A research team led by investigators at Mayo Clinic in Florida has found that a small device worn on a patient's brow can be useful in monitoring stroke patients in the hospital. The device measures blood oxygen, similar to a pulse oximeter, which is clipped onto a finger.
Their study, published in the Feb. 1 issue of Neurosurgical Focus, suggests this tool, known as frontal near-infrared spectroscopy (NIRS), could offer hospital physicians a safe and cost-effective way to monitor patients who are being treated for a stroke, in real time.
"About one-third of stroke patients in the hospital suffer another stroke, and we have few options for constantly monitoring patients for such recurrences," says the study's senior investigator, neurocritical care specialist William Freeman, M.D., an associate professor of neurology at Mayo Clinic.
"This was a small pilot study initiated at Mayo Clinic's campus in Florida, but we plan to study this device more extensively and hope that this bedside tool offers significant benefit to patients by helping physicians detect strokes earlier and manage recovery better," he says.
Currently, at most hospitals nurses monitor patients for new strokes and, if one is suspected, patients must be moved to a hospital's radiology unit for a test known as a CT perfusion scan, which is the standard way to measure blood flow and oxygenation. This scan requires that a contrast medium be used, and the entire procedure can sometimes cause side effects such as excess radiation exposure if repeated scans are required. Also, potential kidney and airway damage can result from the contrast medium.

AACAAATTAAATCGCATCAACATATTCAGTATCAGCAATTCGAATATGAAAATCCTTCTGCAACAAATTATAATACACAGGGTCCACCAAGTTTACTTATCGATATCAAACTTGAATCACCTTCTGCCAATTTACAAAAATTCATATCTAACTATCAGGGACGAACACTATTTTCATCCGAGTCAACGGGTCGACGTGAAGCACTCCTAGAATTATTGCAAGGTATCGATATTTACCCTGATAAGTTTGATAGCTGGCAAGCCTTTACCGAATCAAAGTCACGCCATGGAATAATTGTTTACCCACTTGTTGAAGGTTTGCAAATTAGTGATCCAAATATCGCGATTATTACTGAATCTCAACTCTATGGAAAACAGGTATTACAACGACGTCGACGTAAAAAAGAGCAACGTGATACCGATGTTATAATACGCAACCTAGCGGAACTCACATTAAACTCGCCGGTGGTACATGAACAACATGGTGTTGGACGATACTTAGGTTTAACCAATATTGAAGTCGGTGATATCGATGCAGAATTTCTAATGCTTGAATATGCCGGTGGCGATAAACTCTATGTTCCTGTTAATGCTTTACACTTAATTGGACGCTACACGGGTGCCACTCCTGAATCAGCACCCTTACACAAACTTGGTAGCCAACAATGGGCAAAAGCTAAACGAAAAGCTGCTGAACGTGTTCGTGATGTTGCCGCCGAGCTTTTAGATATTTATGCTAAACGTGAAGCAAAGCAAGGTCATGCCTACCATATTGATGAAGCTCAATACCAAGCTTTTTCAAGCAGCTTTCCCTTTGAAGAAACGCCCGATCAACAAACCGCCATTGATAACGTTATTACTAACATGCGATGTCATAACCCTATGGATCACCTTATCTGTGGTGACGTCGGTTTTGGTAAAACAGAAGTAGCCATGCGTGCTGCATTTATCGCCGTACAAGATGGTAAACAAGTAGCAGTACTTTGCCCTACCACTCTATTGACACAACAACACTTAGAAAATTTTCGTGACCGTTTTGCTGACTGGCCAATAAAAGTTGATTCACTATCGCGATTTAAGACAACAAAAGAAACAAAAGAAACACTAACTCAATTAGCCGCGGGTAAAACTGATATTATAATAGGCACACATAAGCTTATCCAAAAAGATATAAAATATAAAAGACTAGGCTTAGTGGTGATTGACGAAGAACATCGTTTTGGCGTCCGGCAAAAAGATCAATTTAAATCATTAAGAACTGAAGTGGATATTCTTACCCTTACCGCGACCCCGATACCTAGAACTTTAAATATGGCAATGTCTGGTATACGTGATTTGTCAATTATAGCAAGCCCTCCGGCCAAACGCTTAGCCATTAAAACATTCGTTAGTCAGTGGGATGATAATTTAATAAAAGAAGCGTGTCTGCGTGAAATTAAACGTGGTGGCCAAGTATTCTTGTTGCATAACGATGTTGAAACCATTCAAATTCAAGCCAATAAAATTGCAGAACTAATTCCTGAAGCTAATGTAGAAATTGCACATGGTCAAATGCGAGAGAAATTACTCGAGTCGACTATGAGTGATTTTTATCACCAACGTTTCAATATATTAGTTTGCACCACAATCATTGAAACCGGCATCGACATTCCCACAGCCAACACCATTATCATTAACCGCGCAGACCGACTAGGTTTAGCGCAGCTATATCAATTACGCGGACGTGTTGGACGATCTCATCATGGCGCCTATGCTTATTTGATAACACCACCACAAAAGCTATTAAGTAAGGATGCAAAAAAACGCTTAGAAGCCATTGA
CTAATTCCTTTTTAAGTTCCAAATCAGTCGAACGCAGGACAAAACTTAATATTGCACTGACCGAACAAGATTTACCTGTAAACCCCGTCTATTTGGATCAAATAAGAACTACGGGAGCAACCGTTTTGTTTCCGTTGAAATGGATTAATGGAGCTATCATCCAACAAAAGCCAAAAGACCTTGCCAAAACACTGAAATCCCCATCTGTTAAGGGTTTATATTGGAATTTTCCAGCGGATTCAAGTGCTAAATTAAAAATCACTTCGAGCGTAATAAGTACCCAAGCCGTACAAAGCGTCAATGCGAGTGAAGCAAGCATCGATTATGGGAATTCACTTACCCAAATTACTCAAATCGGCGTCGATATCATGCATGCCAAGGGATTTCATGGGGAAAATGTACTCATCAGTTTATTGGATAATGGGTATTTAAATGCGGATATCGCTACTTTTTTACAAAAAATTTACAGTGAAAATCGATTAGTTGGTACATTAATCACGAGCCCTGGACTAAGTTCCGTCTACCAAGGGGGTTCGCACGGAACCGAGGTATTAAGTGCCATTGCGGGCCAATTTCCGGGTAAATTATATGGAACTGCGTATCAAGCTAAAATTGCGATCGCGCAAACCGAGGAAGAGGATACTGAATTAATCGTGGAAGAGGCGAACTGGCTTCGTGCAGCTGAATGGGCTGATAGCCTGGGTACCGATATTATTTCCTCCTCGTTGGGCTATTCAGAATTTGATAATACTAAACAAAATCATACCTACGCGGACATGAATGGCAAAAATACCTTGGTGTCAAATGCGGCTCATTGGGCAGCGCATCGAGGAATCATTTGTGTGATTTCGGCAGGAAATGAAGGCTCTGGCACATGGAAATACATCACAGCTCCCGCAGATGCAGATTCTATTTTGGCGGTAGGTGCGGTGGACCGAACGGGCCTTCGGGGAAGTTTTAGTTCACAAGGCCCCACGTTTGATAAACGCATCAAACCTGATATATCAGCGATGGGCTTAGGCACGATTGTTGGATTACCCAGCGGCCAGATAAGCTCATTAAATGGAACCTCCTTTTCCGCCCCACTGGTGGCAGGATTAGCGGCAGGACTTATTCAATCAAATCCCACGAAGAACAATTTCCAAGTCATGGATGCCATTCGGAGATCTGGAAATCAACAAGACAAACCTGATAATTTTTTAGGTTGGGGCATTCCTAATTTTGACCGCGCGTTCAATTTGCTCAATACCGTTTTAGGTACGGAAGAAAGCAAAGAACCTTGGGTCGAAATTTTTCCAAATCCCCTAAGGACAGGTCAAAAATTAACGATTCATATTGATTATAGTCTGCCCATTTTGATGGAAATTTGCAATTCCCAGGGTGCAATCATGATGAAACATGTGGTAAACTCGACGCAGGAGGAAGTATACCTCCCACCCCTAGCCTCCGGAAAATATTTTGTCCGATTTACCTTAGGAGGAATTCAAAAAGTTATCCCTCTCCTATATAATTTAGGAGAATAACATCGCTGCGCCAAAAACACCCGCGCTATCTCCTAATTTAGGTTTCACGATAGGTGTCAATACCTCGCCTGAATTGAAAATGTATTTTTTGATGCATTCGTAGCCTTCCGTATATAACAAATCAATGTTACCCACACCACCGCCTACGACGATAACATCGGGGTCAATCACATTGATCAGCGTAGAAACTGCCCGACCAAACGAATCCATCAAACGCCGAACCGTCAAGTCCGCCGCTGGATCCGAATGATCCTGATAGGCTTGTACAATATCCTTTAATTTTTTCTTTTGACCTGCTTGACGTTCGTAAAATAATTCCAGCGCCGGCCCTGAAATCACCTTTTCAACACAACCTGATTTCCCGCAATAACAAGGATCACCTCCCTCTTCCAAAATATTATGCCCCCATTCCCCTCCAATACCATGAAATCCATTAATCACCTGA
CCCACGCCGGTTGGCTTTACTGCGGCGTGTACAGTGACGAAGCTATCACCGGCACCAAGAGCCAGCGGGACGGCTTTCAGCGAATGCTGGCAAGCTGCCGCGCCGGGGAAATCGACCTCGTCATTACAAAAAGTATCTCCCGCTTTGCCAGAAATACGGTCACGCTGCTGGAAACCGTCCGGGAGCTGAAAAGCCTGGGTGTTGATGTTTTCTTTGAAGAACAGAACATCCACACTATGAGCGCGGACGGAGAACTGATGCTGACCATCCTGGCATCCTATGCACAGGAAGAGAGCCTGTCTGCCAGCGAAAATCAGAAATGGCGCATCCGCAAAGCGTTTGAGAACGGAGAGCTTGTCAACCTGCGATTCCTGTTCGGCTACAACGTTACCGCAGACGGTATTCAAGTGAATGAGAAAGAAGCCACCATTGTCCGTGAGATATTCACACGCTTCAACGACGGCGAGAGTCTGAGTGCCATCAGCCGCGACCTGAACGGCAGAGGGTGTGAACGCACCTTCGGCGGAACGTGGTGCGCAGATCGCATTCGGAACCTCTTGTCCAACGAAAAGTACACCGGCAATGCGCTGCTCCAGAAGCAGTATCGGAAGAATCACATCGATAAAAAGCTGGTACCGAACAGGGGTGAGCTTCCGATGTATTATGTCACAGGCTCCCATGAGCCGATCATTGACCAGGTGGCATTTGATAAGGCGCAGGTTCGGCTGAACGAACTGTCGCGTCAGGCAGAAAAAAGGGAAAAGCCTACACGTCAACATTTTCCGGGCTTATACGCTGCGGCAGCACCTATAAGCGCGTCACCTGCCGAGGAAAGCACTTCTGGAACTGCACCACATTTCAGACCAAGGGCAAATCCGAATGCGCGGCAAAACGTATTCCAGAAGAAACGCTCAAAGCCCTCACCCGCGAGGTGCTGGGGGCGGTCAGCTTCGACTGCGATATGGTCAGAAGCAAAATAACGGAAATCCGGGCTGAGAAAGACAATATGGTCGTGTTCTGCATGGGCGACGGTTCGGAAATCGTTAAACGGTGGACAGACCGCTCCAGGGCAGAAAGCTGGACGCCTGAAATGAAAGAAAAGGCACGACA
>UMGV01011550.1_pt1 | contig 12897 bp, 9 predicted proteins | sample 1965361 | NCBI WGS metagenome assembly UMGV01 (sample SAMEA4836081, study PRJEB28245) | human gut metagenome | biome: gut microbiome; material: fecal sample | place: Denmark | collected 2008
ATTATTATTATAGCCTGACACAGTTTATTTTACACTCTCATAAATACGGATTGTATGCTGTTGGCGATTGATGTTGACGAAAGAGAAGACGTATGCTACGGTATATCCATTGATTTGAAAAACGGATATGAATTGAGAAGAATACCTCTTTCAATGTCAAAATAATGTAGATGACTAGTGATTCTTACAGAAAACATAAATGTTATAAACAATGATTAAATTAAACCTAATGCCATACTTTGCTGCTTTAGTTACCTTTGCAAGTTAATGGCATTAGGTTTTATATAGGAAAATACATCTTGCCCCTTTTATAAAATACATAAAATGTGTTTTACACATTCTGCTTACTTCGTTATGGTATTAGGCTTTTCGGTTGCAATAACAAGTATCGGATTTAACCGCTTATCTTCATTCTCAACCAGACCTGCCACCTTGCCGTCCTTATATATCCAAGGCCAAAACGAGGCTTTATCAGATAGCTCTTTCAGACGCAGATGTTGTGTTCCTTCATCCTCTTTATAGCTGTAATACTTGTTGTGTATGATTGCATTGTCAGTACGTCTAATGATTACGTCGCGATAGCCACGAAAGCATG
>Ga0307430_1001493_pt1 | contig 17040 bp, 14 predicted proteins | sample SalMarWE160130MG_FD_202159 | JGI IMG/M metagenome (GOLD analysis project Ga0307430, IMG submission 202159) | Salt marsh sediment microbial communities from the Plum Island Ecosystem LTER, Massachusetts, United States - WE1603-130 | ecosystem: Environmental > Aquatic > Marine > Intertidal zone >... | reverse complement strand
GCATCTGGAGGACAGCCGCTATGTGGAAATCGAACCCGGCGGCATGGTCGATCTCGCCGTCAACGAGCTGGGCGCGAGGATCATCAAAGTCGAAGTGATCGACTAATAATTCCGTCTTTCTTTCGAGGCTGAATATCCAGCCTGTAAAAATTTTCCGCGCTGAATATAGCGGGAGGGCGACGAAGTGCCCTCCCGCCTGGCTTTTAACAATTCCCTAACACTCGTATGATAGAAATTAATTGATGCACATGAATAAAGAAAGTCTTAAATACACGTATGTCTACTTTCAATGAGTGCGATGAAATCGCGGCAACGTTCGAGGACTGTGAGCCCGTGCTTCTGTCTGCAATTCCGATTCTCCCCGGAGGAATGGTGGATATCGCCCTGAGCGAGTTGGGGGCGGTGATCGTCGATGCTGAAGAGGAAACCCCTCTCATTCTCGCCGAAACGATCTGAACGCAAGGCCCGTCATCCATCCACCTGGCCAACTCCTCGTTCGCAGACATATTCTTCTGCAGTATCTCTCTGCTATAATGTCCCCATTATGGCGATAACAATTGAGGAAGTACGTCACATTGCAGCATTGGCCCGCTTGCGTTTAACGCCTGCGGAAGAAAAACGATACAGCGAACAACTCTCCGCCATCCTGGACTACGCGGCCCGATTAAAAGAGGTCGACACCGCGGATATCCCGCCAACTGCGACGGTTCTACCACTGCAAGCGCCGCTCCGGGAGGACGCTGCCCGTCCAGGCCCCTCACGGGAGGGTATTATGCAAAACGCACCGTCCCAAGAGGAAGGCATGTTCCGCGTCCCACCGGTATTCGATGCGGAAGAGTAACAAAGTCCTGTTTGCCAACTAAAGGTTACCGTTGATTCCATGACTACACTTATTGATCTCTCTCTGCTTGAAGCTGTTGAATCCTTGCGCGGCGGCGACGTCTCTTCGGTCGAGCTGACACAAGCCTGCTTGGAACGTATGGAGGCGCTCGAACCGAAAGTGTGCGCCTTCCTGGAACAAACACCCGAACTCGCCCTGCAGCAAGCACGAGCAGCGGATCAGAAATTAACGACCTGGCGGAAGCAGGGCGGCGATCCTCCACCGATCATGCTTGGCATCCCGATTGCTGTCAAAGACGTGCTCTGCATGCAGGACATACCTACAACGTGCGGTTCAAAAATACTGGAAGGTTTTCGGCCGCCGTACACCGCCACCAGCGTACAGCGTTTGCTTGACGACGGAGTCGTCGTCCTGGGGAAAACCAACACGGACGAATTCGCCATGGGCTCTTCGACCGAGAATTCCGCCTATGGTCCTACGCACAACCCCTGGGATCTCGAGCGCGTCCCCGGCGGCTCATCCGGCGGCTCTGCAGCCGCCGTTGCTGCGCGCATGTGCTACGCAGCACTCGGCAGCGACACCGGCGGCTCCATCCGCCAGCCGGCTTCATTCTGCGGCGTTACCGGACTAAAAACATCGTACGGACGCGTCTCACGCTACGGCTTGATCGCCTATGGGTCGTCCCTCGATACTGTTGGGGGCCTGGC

Alternately, for the sickest patients, physicians can insert an oxygen probe inside the brain to measure blood and oxygen flow, but this procedure is invasive and measures only a limited brain region, Dr. Freeman says.
This NIRS device, which emits near-infrared light that penetrates the scalp and underlying brain tissue, has been used in animals to study brain blood, so the Mayo Clinic team thought that measuring the same parameters in stroke patients might be useful. They set up a study to compare measurements from NIRS with CT perfusion scanning in eight stroke patients.
The results show that both tests offer statistically similar results, although NIRS has a more limited field for measuring blood oxygen and flow. "That suggests that perhaps not all patients would benefit from this kind of monitoring," he says.
The device sticks like an adhesive bandage onto each of the patient's eyebrows and works like the pulse oximeter that is usually used on a patient's finger to monitor health or brain perfusion during surgery.
If the device is successfully tested in upcoming studies and miniaturized, the NIRS might also be useful in military settings to assess and monitor blood functioning due to brain injuries, Dr. Freeman says.
Researchers from the University of South Florida College of Medicine and the University of North Florida College of Medicine participated in the study, along with several college students who were participating in Mayo Clinic's Clinical Research Scholar Program (CRISP).
"This research could not have been accomplished without the dedication and assistance from our CRISP premedical student Brandon O'Neal, and vascular neurosurgery fellow Philipp Taussky, M.D.," notes Dr. Freeman. "We are excited about the future possibilities in which this tool would be very useful."